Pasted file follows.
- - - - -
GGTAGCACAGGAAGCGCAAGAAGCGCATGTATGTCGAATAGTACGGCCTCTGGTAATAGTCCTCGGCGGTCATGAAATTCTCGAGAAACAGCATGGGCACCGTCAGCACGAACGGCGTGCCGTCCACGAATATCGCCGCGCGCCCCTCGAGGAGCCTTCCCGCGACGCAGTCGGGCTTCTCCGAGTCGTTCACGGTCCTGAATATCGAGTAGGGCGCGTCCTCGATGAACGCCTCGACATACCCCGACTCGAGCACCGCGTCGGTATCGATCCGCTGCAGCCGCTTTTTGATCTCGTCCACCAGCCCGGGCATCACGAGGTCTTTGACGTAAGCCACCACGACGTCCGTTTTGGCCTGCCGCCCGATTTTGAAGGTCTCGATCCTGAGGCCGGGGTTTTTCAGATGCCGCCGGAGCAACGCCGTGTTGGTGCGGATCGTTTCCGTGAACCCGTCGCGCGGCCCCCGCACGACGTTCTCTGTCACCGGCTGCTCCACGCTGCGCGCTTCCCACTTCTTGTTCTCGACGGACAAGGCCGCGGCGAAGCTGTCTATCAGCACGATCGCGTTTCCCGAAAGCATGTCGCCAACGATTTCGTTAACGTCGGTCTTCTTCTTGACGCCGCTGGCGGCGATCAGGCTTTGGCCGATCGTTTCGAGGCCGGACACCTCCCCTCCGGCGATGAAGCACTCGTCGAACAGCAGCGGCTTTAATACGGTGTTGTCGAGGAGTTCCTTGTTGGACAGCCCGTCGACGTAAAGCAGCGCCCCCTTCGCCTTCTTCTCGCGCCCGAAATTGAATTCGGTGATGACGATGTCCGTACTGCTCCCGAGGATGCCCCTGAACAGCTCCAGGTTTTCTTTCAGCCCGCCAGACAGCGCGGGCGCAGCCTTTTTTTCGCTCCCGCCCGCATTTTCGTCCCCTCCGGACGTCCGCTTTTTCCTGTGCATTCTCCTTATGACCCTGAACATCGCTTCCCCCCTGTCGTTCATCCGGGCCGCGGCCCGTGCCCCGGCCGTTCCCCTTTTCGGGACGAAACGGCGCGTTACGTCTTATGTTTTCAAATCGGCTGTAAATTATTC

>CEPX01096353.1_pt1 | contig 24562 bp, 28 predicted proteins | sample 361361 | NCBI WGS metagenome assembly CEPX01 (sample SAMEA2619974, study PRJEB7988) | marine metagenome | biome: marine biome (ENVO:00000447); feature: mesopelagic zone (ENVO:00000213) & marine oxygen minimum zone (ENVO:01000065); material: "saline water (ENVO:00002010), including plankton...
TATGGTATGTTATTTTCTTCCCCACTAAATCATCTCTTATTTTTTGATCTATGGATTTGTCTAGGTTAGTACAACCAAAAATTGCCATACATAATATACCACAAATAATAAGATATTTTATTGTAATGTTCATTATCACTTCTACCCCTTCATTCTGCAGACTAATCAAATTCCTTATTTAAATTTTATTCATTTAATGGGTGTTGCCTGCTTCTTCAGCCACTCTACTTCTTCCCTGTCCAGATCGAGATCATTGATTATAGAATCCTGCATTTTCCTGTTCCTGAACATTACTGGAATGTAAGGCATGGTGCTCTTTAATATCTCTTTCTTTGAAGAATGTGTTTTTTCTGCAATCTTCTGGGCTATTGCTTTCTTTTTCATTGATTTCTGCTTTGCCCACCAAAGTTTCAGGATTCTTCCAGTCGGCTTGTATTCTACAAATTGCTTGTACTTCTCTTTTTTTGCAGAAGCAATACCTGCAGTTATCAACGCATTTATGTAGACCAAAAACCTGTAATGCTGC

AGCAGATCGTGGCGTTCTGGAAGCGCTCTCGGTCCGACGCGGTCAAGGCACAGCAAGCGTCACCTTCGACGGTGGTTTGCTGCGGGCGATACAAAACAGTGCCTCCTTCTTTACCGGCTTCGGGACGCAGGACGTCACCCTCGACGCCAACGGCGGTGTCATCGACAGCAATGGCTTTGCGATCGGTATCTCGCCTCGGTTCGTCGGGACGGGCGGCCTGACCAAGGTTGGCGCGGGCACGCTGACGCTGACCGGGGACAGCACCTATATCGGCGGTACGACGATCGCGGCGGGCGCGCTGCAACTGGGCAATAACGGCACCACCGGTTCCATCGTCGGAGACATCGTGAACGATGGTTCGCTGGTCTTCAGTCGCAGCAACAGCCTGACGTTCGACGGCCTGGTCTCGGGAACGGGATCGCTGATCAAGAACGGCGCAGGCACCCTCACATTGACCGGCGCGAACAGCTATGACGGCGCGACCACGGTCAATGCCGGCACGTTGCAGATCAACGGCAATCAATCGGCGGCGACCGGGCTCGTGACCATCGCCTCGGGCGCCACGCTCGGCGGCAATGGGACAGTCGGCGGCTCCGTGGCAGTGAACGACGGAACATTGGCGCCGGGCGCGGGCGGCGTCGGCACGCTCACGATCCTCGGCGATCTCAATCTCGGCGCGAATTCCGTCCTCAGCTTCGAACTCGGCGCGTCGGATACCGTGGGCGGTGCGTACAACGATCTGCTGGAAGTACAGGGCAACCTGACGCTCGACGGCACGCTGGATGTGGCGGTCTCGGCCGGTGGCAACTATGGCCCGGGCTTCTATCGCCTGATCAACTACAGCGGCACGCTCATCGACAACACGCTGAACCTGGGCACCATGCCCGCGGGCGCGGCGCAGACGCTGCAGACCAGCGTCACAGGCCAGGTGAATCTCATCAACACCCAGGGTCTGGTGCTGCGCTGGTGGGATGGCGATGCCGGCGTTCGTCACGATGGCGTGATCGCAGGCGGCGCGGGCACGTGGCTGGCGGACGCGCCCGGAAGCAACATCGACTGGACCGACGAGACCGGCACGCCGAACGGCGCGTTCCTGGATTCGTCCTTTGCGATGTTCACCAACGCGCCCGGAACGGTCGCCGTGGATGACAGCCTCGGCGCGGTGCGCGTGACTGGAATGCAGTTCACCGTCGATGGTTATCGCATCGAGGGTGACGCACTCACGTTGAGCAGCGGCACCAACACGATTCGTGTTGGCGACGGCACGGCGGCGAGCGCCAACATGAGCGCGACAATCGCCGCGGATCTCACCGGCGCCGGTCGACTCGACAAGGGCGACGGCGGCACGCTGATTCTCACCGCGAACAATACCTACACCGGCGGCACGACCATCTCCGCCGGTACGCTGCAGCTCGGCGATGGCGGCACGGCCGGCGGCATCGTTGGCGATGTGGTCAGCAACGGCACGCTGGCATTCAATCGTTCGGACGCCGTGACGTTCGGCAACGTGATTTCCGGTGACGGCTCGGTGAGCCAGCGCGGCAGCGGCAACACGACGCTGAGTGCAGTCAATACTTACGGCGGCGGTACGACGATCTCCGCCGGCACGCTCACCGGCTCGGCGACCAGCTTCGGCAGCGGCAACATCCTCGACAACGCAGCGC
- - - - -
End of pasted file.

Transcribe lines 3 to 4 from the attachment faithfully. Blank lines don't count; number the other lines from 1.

TATGGTATGTTATTTTCTTCCCCACTAAATCATCTCTTATTTTTTGATCTATGGATTTGTCTAGGTTAGTACAACCAAAAATTGCCATACATAATATACCACAAATAATAAGATATTTTATTGTAATGTTCATTATCACTTCTACCCCTTCATTCTGCAGACTAATCAAATTCCTTATTTAAATTTTATTCATTTAATGGGTGTTGCCTGCTTCTTCAGCCACTCTACTTCTTCCCTGTCCAGATCGAGATCATTGATTATAGAATCCTGCATTTTCCTGTTCCTGAACATTACTGGAATGTAAGGCATGGTGCTCTTTAATATCTCTTTCTTTGAAGAATGTGTTTTTTCTGCAATCTTCTGGGCTATTGCTTTCTTTTTCATTGATTTCTGCTTTGCCCACCAAAGTTTCAGGATTCTTCCAGTCGGCTTGTATTCTACAAATTGCTTGTACTTCTCTTTTTTTGCAGAAGCAATACCTGCAGTTATCAACGCATTTATGTAGACCAAAAACCTGTAATGCTGC

AGCAGATCGTGGCGTTCTGGAAGCGCTCTCGGTCCGACGCGGTCAAGGCACAGCAAGCGTCACCTTCGACGGTGGTTTGCTGCGGGCGATACAAAACAGTGCCTCCTTCTTTACCGGCTTCGGGACGCAGGACGTCACCCTCGACGCCAACGGCGGTGTCATCGACAGCAATGGCTTTGCGATCGGTATCTCGCCTCGGTTCGTCGGGACGGGCGGCCTGACCAAGGTTGGCGCGGGCACGCTGACGCTGACCGGGGACAGCACCTATATCGGCGGTACGACGATCGCGGCGGGCGCGCTGCAACTGGGCAATAACGGCACCACCGGTTCCATCGTCGGAGACATCGTGAACGATGGTTCGCTGGTCTTCAGTCGCAGCAACAGCCTGACGTTCGACGGCCTGGTCTCGGGAACGGGATCGCTGATCAAGAACGGCGCAGGCACCCTCACATTGACCGGCGCGAACAGCTATGACGGCGCGACCACGGTCAATGCCGGCACGTTGCAGATCAACGGCAATCAATCGGCGGCGACCGGGCTCGTGACCATCGCCTCGGGCGCCACGCTCGGCGGCAATGGGACAGTCGGCGGCTCCGTGGCAGTGAACGACGGAACATTGGCGCCGGGCGCGGGCGGCGTCGGCACGCTCACGATCCTCGGCGATCTCAATCTCGGCGCGAATTCCGTCCTCAGCTTCGAACTCGGCGCGTCGGATACCGTGGGCGGTGCGTACAACGATCTGCTGGAAGTACAGGGCAACCTGACGCTCGACGGCACGCTGGATGTGGCGGTCTCGGCCGGTGGCAACTATGGCCCGGGCTTCTATCGCCTGATCAACTACAGCGGCACGCTCATCGACAACACGCTGAACCTGGGCACCATGCCCGCGGGCGCGGCGCAGACGCTGCAGACCAGCGTCACAGGCCAGGTGAATCTCATCAACACCCAGGGTCTGGTGCTGCGCTGGTGGGATGGCGATGCCGGCGTTCGTCACGATGGCGTGATCGCAGGCGGCGCGGGCACGTGGCTGGCGGACGCGCCCGGAAGCAACATCGACTGGACCGACGAGACCGGCACGCCGAACGGCGCGTTCCTGGATTCGTCCTTTGCGATGTTCACCAACGCGCCCGGAACGGTCGCCGTGGATGACAGCCTCGGCGCGGTGCGCGTGACTGGAATGCAGTTCACCGTCGATGGTTATCGCATCGAGGGTGACGCACTCACGTTGAGCAGCGGCACCAACACGATTCGTGTTGGCGACGGCACGGCGGCGAGCGCCAACATGAGCGCGACAATCGCCGCGGATCTCACCGGCGCCGGTCGACTCGACAAGGGCGACGGCGGCACGCTGATTCTCACCGCGAACAATACCTACACCGGCGGCACGACCATCTCCGCCGGTACGCTGCAGCTCGGCGATGGCGGCACGGCCGGCGGCATCGTTGGCGATGTGGTCAGCAACGGCACGCTGGCATTCAATCGTTCGGACGCCGTGACGTTCGGCAACGTGATTTCCGGTGACGGCTCGGTGAGCCAGCGCGGCAGCGGCAACACGACGCTGAGTGCAGTCAATACTTACGGCGGCGGTACGACGATCTCCGCCGGCACGCTCACCGGCTCGGCGACCAGCTTCGGCAGCGGCAACATCCTCGACAACGCAGCGC